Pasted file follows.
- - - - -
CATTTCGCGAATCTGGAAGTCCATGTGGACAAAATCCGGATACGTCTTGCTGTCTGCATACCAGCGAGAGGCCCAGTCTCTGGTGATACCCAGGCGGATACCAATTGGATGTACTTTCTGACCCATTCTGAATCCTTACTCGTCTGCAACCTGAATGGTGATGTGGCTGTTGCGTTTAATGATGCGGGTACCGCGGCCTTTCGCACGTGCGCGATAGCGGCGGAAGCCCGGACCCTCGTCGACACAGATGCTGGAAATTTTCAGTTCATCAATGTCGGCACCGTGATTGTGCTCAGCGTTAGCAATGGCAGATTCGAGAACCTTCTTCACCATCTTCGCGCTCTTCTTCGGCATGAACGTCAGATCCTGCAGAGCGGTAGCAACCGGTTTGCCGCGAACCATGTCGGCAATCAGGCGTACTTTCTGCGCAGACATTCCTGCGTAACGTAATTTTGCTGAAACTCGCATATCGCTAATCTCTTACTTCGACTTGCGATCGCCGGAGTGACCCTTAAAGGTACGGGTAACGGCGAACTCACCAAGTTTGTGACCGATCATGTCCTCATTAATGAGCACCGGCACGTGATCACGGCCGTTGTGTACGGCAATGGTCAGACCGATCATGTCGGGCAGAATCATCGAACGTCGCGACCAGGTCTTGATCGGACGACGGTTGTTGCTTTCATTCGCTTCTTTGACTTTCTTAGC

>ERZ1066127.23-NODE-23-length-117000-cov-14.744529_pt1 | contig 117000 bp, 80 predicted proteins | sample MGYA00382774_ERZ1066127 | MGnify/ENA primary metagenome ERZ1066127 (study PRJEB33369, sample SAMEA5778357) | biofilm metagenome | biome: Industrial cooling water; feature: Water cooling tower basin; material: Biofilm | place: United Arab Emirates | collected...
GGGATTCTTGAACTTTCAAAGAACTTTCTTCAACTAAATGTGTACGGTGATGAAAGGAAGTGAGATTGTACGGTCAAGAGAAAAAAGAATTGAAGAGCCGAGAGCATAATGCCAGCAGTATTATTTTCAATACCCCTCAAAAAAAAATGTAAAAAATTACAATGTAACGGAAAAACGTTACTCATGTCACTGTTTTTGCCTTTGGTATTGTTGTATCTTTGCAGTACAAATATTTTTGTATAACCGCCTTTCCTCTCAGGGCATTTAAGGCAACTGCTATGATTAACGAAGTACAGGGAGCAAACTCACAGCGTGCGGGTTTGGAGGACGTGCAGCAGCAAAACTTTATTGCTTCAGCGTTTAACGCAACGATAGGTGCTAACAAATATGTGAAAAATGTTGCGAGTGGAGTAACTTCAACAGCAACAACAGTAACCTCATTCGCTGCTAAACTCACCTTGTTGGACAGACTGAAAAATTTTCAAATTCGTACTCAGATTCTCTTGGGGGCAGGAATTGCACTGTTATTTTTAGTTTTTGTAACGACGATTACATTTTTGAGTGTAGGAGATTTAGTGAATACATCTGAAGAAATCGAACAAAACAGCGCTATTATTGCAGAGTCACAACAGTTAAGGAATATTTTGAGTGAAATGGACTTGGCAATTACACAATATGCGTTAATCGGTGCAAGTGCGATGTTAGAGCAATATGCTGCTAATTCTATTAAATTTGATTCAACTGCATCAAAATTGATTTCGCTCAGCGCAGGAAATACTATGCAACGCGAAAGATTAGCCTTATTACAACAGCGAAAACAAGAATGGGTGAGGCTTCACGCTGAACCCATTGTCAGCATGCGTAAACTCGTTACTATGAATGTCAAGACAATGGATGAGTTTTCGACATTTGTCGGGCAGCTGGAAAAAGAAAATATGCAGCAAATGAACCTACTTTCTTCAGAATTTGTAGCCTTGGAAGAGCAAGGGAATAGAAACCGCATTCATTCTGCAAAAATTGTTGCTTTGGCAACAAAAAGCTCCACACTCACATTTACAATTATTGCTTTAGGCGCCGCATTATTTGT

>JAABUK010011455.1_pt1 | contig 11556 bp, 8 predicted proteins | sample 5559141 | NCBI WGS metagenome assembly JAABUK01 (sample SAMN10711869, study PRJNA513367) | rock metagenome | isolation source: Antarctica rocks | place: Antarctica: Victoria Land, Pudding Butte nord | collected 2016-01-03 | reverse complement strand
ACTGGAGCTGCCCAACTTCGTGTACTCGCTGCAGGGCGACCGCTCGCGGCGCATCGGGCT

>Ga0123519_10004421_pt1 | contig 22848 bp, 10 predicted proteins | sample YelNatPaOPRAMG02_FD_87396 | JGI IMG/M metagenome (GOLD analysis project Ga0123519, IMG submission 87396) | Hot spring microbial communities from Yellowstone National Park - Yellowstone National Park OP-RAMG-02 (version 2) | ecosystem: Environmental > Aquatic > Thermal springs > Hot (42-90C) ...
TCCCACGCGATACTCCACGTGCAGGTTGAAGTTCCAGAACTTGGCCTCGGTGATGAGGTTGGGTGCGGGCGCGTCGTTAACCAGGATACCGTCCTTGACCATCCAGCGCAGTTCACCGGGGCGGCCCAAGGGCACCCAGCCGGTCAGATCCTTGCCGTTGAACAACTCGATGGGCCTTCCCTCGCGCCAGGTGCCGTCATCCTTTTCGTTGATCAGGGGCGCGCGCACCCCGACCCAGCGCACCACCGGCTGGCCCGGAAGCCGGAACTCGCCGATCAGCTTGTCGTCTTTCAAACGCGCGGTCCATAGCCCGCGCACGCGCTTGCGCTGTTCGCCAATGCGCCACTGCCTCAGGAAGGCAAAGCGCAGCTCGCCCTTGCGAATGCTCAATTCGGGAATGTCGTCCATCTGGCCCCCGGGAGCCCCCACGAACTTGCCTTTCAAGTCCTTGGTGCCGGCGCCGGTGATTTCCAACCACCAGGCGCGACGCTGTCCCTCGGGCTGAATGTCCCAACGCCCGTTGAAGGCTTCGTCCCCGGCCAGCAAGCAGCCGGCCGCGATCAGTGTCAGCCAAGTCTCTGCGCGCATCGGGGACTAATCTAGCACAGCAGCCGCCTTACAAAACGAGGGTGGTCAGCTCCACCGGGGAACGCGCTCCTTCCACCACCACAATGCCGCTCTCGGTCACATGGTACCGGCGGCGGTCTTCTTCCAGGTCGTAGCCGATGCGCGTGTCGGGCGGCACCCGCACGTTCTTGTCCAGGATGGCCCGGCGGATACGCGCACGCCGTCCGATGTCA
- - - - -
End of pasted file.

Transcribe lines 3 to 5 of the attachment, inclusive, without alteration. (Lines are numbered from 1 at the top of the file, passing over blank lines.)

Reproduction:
GGGATTCTTGAACTTTCAAAGAACTTTCTTCAACTAAATGTGTACGGTGATGAAAGGAAGTGAGATTGTACGGTCAAGAGAAAAAAGAATTGAAGAGCCGAGAGCATAATGCCAGCAGTATTATTTTCAATACCCCTCAAAAAAAAATGTAAAAAATTACAATGTAACGGAAAAACGTTACTCATGTCACTGTTTTTGCCTTTGGTATTGTTGTATCTTTGCAGTACAAATATTTTTGTATAACCGCCTTTCCTCTCAGGGCATTTAAGGCAACTGCTATGATTAACGAAGTACAGGGAGCAAACTCACAGCGTGCGGGTTTGGAGGACGTGCAGCAGCAAAACTTTATTGCTTCAGCGTTTAACGCAACGATAGGTGCTAACAAATATGTGAAAAATGTTGCGAGTGGAGTAACTTCAACAGCAACAACAGTAACCTCATTCGCTGCTAAACTCACCTTGTTGGACAGACTGAAAAATTTTCAAATTCGTACTCAGATTCTCTTGGGGGCAGGAATTGCACTGTTATTTTTAGTTTTTGTAACGACGATTACATTTTTGAGTGTAGGAGATTTAGTGAATACATCTGAAGAAATCGAACAAAACAGCGCTATTATTGCAGAGTCACAACAGTTAAGGAATATTTTGAGTGAAATGGACTTGGCAATTACACAATATGCGTTAATCGGTGCAAGTGCGATGTTAGAGCAATATGCTGCTAATTCTATTAAATTTGATTCAACTGCATCAAAATTGATTTCGCTCAGCGCAGGAAATACTATGCAACGCGAAAGATTAGCCTTATTACAACAGCGAAAACAAGAATGGGTGAGGCTTCACGCTGAACCCATTGTCAGCATGCGTAAACTCGTTACTATGAATGTCAAGACAATGGATGAGTTTTCGACATTTGTCGGGCAGCTGGAAAAAGAAAATATGCAGCAAATGAACCTACTTTCTTCAGAATTTGTAGCCTTGGAAGAGCAAGGGAATAGAAACCGCATTCATTCTGCAAAAATTGTTGCTTTGGCAACAAAAAGCTCCACACTCACATTTACAATTATTGCTTTAGGCGCCGCATTATTTGT

>JAABUK010011455.1_pt1 | contig 11556 bp, 8 predicted proteins | sample 5559141 | NCBI WGS metagenome assembly JAABUK01 (sample SAMN10711869, study PRJNA513367) | rock metagenome | isolation source: Antarctica rocks | place: Antarctica: Victoria Land, Pudding Butte nord | collected 2016-01-03 | reverse complement strand
ACTGGAGCTGCCCAACTTCGTGTACTCGCTGCAGGGCGACCGCTCGCGGCGCATCGGGCT